VANCOUVER, Wash. — Sarah Fox doesn’t consider herself a politician, but she’s thrilled to serve her hometown as the newest member of the Vancouver City Council.
“Let's see how many more voices we can add to the table, so that we're making more representative decisions,” said Fox, a single mother of two.
Fox’s election last fall also marked the first time Vancouver voters elected a council made up mostly of women.
The new councilor has worked for the last 15 years as a city planner in Camas, Washington, focusing on long-range planning projects.
“We're looking at how the city will develop, consistent with a 20-year plan, even 50 years out," Fox said. "How do we balance jobs, housing, our environment, our parks?”
The Hudson’s Bay High School graduate is an Army veteran who studied Polish at the prestigious Defense Language Institute. Fox later received training to become an interrogator and was stationed in Germany for almost two years.
Following her active-duty service, Fox joined the Oregon National Guard, where she deployed to Bosnia in 1997 after the start of the Bosnian War.
“We served in Bosnia for a year, right on the border of Bosnia and Croatia. We were monitoring the roadways, clearing them for landmines, that sort of thing,” said Fox.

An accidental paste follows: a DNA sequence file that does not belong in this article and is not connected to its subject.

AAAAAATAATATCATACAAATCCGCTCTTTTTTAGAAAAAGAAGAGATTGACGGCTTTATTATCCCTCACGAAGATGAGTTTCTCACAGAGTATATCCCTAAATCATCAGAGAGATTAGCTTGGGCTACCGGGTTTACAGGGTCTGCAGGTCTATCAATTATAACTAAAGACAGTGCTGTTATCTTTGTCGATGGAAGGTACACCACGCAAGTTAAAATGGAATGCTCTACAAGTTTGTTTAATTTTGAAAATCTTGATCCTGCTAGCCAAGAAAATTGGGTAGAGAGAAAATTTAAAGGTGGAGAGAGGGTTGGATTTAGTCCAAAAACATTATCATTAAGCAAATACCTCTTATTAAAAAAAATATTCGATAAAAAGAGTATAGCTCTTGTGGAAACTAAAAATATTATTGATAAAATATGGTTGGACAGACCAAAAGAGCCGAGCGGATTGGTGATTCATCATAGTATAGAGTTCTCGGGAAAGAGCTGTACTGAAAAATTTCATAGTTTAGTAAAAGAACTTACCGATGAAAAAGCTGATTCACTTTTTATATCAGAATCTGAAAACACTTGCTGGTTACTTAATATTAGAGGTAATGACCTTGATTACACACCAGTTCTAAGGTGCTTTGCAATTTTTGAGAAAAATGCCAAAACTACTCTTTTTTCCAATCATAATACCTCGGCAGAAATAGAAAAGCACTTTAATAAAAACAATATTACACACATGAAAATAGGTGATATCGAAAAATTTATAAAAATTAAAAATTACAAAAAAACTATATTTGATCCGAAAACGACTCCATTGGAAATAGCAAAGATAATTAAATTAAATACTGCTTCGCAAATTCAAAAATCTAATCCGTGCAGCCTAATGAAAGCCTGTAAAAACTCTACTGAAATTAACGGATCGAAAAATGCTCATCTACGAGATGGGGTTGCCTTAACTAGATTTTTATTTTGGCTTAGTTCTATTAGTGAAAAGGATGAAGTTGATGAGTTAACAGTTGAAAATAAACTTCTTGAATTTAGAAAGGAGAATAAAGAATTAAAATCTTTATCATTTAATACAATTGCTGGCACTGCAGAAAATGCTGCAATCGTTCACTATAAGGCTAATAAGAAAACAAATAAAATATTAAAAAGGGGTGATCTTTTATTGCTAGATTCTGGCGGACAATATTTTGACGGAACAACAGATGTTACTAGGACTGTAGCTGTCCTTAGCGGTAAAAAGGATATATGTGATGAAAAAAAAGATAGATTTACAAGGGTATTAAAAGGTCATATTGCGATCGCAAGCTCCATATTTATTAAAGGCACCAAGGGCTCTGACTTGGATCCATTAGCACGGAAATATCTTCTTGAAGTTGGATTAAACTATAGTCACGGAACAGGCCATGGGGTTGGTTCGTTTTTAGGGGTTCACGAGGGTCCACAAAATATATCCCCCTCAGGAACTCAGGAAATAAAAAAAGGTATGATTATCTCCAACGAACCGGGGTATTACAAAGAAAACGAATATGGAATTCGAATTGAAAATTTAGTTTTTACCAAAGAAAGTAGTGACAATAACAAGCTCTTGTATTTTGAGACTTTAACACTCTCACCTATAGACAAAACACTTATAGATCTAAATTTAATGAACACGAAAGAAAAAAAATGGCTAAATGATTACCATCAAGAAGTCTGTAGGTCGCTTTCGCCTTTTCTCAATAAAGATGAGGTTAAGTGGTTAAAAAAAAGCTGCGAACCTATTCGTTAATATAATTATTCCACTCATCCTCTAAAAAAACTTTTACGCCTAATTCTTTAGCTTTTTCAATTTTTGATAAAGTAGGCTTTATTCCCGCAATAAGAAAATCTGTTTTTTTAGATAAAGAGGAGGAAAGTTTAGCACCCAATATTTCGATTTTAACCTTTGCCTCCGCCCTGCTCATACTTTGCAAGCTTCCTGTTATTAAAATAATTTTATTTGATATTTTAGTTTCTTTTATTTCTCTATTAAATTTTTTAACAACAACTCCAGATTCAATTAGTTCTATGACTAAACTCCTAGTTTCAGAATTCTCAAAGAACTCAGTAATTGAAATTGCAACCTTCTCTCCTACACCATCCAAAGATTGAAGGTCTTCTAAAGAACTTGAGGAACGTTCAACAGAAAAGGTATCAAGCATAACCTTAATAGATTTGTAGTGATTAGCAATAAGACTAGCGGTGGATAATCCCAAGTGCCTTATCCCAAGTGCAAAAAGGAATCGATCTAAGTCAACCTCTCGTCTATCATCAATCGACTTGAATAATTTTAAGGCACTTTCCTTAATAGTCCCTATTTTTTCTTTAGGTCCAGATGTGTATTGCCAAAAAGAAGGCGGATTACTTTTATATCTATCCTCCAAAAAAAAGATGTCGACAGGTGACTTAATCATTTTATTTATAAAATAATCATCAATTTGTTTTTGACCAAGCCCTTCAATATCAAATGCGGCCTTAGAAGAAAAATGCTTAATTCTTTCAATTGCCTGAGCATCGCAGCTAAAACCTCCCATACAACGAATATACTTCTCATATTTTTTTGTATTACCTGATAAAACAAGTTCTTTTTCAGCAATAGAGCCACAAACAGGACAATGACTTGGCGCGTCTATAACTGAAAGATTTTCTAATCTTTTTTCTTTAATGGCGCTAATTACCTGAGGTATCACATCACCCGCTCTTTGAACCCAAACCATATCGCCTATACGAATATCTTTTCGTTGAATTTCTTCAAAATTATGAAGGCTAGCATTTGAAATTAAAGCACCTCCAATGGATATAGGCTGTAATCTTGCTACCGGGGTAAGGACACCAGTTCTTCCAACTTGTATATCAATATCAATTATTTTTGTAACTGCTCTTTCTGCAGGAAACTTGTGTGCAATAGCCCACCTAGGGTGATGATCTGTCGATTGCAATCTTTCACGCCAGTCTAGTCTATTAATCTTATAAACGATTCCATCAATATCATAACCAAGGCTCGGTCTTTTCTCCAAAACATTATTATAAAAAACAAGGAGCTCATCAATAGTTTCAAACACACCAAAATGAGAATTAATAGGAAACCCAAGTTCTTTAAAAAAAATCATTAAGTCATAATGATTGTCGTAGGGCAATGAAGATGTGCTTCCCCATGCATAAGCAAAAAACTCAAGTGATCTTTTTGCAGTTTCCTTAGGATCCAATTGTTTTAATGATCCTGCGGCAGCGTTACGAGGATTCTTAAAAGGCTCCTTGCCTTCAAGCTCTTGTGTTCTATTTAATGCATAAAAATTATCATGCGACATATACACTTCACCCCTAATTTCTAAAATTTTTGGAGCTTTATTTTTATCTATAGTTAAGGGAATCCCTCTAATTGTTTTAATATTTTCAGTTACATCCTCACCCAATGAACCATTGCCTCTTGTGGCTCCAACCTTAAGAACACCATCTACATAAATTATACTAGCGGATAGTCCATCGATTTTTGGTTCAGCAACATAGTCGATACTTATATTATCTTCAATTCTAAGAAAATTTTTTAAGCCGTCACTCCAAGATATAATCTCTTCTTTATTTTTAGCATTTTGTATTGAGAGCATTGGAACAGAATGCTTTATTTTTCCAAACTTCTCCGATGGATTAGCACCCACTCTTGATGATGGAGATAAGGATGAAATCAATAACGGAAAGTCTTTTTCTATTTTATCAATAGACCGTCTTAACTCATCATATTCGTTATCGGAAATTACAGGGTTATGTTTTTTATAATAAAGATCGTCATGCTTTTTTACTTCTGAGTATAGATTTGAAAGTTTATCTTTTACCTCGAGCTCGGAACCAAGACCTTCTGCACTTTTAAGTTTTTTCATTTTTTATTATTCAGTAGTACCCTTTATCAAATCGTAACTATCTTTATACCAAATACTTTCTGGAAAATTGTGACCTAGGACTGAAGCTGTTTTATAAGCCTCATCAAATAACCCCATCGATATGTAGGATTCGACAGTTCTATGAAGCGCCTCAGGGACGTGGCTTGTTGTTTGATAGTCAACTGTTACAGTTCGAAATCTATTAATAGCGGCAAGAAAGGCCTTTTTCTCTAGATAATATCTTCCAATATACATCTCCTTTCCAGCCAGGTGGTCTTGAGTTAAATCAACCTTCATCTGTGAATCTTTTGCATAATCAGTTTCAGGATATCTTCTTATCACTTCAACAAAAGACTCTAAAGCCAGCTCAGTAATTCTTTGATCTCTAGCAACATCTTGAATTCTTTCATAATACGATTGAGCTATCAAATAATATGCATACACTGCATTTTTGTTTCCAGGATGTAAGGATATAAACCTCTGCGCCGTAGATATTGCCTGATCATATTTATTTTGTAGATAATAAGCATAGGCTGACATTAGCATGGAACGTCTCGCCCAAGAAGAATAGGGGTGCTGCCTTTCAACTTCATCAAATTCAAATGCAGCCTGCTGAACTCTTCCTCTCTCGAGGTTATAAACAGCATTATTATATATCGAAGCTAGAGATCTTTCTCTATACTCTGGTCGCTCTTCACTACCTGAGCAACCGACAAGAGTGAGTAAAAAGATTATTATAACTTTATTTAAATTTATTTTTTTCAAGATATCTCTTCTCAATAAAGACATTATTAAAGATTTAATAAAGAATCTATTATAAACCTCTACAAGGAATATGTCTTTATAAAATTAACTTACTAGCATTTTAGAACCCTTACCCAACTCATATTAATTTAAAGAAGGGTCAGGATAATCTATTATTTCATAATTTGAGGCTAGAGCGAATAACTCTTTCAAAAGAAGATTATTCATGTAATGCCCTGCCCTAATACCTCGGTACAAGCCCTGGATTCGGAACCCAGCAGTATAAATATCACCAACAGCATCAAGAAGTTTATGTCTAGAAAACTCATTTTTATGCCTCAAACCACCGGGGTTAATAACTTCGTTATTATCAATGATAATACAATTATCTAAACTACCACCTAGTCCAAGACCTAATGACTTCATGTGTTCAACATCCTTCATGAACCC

Her military service came at a time when women couldn’t serve outright in combat roles. She said she’s proud to be breaking barriers in local government.
“As a woman veteran, it's a little different, likely because we've overcome a lot of stereotypes throughout our careers in the military," she said. "I guess we're leveling the playing field, finally, with the first female veteran on city council."
On her list of priorities as councilor: creating more affordable housing in Vancouver while maintaining historic preservation.
“How do we increase infill housing, but also respect neighborhoods and their character and not make it look like what everyone fears, which is putting a huge high rise next to a little tiny house?” Fox asked.
She would also like to see more diversity in city government. Fox estimates that only 30 percent of appointed committees and commissions in Vancouver are made up of women.
"I think we really need to take a look at that, given that over half of our population is women.”
Fox said it comes down to accessibility, especially for moms, which she hopes to improve.
“Some of my suggestions include holding our committee meetings at local community centers where there are already childcare facilities there,” she said.
Fox credits her success to her children and family, who help her balance work and home life. And she hopes her story encourages other moms to get involved in local government.
“When you give yourself a little grace not to be perfect in both of those worlds and you allow yourself to volunteer for a group, and when you show up at that group, you tell them what your limitations are. You don't have to be 100 percent of everything,” said Fox.